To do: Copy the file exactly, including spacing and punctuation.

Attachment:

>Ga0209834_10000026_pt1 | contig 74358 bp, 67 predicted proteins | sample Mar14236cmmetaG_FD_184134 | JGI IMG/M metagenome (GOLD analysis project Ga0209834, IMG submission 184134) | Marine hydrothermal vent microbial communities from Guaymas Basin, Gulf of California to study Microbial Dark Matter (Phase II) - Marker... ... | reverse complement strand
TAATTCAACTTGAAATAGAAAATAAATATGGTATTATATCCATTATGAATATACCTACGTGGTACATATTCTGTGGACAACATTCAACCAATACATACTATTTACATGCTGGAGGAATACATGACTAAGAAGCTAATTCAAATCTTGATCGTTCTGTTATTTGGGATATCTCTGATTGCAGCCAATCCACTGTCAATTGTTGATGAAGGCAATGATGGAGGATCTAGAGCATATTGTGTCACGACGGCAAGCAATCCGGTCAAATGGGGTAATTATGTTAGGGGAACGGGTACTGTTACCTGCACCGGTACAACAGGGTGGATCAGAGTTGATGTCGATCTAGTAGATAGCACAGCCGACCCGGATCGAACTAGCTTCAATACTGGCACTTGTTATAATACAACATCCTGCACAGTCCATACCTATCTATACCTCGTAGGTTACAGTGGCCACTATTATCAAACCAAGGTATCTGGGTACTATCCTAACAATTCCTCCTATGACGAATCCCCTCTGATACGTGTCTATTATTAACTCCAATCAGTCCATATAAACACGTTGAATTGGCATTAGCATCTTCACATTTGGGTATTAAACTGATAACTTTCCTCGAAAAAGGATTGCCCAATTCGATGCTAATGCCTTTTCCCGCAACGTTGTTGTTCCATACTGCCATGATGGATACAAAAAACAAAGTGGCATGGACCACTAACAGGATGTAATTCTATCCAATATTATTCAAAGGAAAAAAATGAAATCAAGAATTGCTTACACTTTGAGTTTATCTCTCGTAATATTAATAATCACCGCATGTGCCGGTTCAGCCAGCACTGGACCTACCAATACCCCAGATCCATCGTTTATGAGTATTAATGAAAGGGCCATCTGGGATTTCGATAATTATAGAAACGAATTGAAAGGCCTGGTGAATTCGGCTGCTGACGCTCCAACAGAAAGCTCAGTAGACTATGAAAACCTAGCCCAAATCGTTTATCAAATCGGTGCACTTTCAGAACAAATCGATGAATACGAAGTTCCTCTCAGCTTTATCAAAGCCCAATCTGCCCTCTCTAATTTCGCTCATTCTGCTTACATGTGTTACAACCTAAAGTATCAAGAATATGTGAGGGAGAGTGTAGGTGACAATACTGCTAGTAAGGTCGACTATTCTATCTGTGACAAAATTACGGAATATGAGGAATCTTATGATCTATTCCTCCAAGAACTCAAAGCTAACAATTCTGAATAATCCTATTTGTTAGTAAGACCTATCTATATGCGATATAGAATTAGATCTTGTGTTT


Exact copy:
>Ga0209834_10000026_pt1 | contig 74358 bp, 67 predicted proteins | sample Mar14236cmmetaG_FD_184134 | JGI IMG/M metagenome (GOLD analysis project Ga0209834, IMG submission 184134) | Marine hydrothermal vent microbial communities from Guaymas Basin, Gulf of California to study Microbial Dark Matter (Phase II) - Marker... ... | reverse complement strand
TAATTCAACTTGAAATAGAAAATAAATATGGTATTATATCCATTATGAATATACCTACGTGGTACATATTCTGTGGACAACATTCAACCAATACATACTATTTACATGCTGGAGGAATACATGACTAAGAAGCTAATTCAAATCTTGATCGTTCTGTTATTTGGGATATCTCTGATTGCAGCCAATCCACTGTCAATTGTTGATGAAGGCAATGATGGAGGATCTAGAGCATATTGTGTCACGACGGCAAGCAATCCGGTCAAATGGGGTAATTATGTTAGGGGAACGGGTACTGTTACCTGCACCGGTACAACAGGGTGGATCAGAGTTGATGTCGATCTAGTAGATAGCACAGCCGACCCGGATCGAACTAGCTTCAATACTGGCACTTGTTATAATACAACATCCTGCACAGTCCATACCTATCTATACCTCGTAGGTTACAGTGGCCACTATTATCAAACCAAGGTATCTGGGTACTATCCTAACAATTCCTCCTATGACGAATCCCCTCTGATACGTGTCTATTATTAACTCCAATCAGTCCATATAAACACGTTGAATTGGCATTAGCATCTTCACATTTGGGTATTAAACTGATAACTTTCCTCGAAAAAGGATTGCCCAATTCGATGCTAATGCCTTTTCCCGCAACGTTGTTGTTCCATACTGCCATGATGGATACAAAAAACAAAGTGGCATGGACCACTAACAGGATGTAATTCTATCCAATATTATTCAAAGGAAAAAAATGAAATCAAGAATTGCTTACACTTTGAGTTTATCTCTCGTAATATTAATAATCACCGCATGTGCCGGTTCAGCCAGCACTGGACCTACCAATACCCCAGATCCATCGTTTATGAGTATTAATGAAAGGGCCATCTGGGATTTCGATAATTATAGAAACGAATTGAAAGGCCTGGTGAATTCGGCTGCTGACGCTCCAACAGAAAGCTCAGTAGACTATGAAAACCTAGCCCAAATCGTTTATCAAATCGGTGCACTTTCAGAACAAATCGATGAATACGAAGTTCCTCTCAGCTTTATCAAAGCCCAATCTGCCCTCTCTAATTTCGCTCATTCTGCTTACATGTGTTACAACCTAAAGTATCAAGAATATGTGAGGGAGAGTGTAGGTGACAATACTGCTAGTAAGGTCGACTATTCTATCTGTGACAAAATTACGGAATATGAGGAATCTTATGATCTATTCCTCCAAGAACTCAAAGCTAACAATTCTGAATAATCCTATTTGTTAGTAAGACCTATCTATATGCGATATAGAATTAGATCTTGTGTTT